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Rohit Narayan

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Combat Copper Theft: How to Protect Your Investment

Posted by Rohit Narayan on Mar 27, 2018 8:03:00 AM

Copper is viewed as the global standard for electrical conductivity in the utility sector. It’s high current carrying capacity coupled with its resistance to scratches and breakage, and its resilience to corrosion makes it a universal metal for many applications.

As international construction booms and copper demand rises with it, we’re faced with a startling reality: copper theft costs U.S. businesses nearly $1 billion in losses annually.

There’s no sign of slowing in the global construction sector, and that means the threat of copper theft is greater than ever before. Read on to learn the issues surrounding copper theft and how to prevent it from happening to your business.

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Topics: Copper Theft

The Six Point Plan to Achieving Telecom Facility Lightning Protection

Posted by Rohit Narayan on Mar 13, 2018 8:01:00 AM

Lightning is a constant risk. A single direct strike can result in physical damage to buildings and cause catastrophic failure of sensitive electronic equipment. Lightning causes 22,600 fires per year and is the number one natural cause of system failures. As a result, these problems can result in substantial revenue losses.

Telecommunications facilities are particularly at risk of direct lightning strikes—and the electrical surges that ensue—due to their tall stature and complex electrical makeup. 

However, there is a way for engineers to protect telecommunication facilities from the devastating and lasting effects of lightning damage. 

According to Above Ground Level Magazine, engineers can help protect telecom facilities from the dangers associated with lightning strikes using a six point plan of protection. Continue reading below to learn more about these six steps of lightning protection for telecom facilities. 

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Topics: Lightning Protection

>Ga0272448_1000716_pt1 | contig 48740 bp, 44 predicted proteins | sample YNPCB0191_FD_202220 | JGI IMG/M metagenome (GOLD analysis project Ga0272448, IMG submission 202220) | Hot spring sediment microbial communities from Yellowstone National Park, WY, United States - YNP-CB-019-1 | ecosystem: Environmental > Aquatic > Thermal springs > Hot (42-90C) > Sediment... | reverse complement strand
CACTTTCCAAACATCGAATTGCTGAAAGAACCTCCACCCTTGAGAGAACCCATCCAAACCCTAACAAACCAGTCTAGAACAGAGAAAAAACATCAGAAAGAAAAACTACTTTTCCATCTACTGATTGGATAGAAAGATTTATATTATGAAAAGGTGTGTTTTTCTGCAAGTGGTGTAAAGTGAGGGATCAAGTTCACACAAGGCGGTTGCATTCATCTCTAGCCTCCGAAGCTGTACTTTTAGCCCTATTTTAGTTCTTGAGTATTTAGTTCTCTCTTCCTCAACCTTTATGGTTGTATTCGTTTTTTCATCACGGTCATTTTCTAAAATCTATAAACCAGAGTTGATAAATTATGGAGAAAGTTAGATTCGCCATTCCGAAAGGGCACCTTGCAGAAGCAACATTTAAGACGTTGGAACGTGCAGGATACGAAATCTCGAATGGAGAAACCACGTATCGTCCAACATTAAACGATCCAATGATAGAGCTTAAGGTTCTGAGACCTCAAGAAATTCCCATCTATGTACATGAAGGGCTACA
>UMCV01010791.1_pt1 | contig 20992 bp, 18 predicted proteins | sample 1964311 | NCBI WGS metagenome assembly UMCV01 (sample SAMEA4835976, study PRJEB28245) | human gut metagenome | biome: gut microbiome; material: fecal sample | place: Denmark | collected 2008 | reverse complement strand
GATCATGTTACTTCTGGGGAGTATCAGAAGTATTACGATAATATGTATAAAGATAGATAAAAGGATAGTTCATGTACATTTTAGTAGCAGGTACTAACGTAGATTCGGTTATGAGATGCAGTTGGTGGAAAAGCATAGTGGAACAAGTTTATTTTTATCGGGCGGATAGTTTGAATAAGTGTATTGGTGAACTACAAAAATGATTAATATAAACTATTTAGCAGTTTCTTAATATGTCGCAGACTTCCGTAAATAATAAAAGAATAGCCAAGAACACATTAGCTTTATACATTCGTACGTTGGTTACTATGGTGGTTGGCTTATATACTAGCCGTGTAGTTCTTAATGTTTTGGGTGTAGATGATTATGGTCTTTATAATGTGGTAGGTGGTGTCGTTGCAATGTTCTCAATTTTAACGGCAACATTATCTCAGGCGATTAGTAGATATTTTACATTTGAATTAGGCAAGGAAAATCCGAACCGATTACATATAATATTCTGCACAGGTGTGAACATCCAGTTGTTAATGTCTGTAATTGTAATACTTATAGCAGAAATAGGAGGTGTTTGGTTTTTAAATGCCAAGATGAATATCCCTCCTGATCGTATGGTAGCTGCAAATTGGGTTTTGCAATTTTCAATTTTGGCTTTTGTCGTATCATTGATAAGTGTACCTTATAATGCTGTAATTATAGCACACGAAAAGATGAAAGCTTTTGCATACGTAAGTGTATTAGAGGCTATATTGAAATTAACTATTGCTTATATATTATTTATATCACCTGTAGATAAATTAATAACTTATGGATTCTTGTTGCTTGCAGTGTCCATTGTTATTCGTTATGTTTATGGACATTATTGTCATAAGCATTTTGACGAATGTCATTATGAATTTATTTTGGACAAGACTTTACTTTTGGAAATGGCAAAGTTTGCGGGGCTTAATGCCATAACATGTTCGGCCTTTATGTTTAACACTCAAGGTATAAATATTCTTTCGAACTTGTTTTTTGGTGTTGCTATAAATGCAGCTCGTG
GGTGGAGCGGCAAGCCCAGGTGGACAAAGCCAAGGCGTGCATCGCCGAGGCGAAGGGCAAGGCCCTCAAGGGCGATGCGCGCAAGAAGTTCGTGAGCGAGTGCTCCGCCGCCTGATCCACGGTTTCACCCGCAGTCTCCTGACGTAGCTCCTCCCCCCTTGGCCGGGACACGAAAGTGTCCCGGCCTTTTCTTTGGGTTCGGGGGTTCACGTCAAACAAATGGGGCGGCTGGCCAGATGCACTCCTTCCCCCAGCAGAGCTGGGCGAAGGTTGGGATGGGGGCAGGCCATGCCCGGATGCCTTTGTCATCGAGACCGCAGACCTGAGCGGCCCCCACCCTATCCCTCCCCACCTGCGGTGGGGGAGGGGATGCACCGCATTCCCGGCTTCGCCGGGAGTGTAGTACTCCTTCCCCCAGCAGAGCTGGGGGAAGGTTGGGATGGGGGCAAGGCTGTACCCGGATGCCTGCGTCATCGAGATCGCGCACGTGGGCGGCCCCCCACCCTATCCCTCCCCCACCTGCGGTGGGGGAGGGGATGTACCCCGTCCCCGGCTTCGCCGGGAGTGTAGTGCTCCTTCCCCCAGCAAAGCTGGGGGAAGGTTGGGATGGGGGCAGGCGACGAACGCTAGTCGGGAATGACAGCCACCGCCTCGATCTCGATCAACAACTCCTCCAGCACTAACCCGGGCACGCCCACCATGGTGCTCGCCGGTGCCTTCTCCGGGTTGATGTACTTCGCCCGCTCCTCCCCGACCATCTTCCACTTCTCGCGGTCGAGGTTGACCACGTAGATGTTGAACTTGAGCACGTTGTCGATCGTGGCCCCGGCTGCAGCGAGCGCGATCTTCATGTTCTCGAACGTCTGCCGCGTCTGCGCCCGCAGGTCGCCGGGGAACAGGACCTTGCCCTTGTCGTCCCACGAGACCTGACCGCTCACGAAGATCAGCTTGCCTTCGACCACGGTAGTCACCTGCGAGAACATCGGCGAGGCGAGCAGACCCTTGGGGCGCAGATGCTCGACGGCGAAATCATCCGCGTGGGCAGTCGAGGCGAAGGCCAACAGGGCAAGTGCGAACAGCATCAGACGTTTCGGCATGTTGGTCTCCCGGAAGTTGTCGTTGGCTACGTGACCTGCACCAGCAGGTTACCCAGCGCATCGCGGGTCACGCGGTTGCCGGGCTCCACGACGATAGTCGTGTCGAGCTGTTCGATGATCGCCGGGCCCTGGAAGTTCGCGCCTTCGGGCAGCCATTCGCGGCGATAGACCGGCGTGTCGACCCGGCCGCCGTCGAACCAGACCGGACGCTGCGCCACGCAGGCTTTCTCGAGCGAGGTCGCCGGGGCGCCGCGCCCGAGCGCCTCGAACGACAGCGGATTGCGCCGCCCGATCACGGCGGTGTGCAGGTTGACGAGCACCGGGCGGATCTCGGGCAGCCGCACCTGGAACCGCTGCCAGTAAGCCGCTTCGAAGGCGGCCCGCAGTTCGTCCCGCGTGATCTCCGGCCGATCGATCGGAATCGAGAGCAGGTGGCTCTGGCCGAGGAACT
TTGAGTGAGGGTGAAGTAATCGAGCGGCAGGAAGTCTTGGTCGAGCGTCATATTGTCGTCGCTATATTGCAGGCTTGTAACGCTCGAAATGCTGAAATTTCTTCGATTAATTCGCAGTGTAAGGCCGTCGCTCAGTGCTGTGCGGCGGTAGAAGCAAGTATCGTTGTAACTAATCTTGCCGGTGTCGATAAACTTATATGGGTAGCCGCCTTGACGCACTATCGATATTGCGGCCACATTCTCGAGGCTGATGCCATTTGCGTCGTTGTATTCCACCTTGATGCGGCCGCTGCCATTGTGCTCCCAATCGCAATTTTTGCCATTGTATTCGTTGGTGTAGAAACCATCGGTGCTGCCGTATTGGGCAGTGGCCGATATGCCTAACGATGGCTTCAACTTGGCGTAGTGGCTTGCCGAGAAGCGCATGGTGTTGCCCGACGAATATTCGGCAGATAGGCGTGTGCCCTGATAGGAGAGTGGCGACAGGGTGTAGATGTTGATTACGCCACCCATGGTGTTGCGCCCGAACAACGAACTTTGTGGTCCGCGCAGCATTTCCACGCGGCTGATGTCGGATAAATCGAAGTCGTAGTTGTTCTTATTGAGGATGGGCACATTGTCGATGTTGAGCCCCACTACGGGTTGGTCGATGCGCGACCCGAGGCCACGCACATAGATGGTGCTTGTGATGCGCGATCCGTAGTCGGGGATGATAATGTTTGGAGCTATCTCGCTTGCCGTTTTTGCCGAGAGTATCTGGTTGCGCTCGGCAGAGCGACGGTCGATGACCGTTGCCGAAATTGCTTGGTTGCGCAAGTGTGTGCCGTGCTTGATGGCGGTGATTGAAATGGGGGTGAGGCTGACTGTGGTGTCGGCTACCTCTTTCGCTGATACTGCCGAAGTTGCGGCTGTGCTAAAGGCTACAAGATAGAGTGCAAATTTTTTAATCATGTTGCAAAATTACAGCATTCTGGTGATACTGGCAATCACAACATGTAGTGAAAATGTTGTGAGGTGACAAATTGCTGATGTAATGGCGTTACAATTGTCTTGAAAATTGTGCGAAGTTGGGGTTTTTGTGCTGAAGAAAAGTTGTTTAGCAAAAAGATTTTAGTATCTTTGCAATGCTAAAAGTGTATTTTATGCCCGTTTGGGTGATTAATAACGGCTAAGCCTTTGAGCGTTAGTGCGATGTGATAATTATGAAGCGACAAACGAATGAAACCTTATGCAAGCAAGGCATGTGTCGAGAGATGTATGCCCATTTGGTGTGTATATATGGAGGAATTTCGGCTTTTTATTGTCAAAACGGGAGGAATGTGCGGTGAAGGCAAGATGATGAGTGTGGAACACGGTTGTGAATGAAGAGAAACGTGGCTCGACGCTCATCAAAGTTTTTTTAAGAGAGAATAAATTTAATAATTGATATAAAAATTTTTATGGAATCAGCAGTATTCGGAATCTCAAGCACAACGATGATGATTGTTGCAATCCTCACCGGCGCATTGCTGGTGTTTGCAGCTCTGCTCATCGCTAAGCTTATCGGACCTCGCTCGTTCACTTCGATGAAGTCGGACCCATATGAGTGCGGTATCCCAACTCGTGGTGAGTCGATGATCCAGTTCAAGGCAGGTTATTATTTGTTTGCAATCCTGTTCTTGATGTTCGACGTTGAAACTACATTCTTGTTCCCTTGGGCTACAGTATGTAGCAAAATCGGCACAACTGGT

3 Reasons Engineers Should Choose Copper-Bonded Ground Rods

Posted by Rohit Narayan on Jan 16, 2018 8:04:00 AM

Picture yourself driving your car on the highway when all the of the sudden you see brake lights and are forced to slow down because of construction. As you come to a stop, you see workers repaving a damaged road. Now, cars begin to line up in front of you and behind you. Where do you go? Nowhere—you’re stuck.

A ground rod, also known as an electrode, is similar to this highway scenario. It acts as the only electrical path to dissipate static discharge voltage (such as lightning) into the earth. When that path starts to break down, the static discharge has nowhere to go and puts the whole system at risk.

Many times, engineers are given the choice between three types of ground rods: copper-bonded steel, copper clad ground rods or galvanized steel for grounding systems. However, one material reigns supreme when it comes to strength, service life and overall investment. Hint: it’s copper bonded steel. 

Continue reading below to learn why copper is the better choice for grounding systems versus it’s steel alternative.

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Topics: Grounding System

3 Ways the New Alliance of Telecommunications Industry Solutions Guidelines Deter Copper Theft

Posted by Rohit Narayan on Oct 17, 2017 8:06:00 AM

Copper has been the most widely used material in telecommunication wiring due to its conductivity , relatively low cost and reliability and corrosion resistance in a wide range of soils. Though, with copper theft on the rise, the industry is looking for alternatives to both deter thieves and lessen the risk of hazards like facility downtime or personnel injury.

The Alliance of Telecommunications Industry Solutions (ATIS) has released an updated guideline on copper alternatives. This new guideline, ATIS-0600037: Testing Guidelines for Copper Theft Deterrents in the Telecom Industry, provides information and recommendations on the use of alternative materials in both above and below grade grounding systems.

Read below to learn key recommendations from the new ATIS guideline to help deter copper thieves at your telecommunication facility.

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Topics: Copper Theft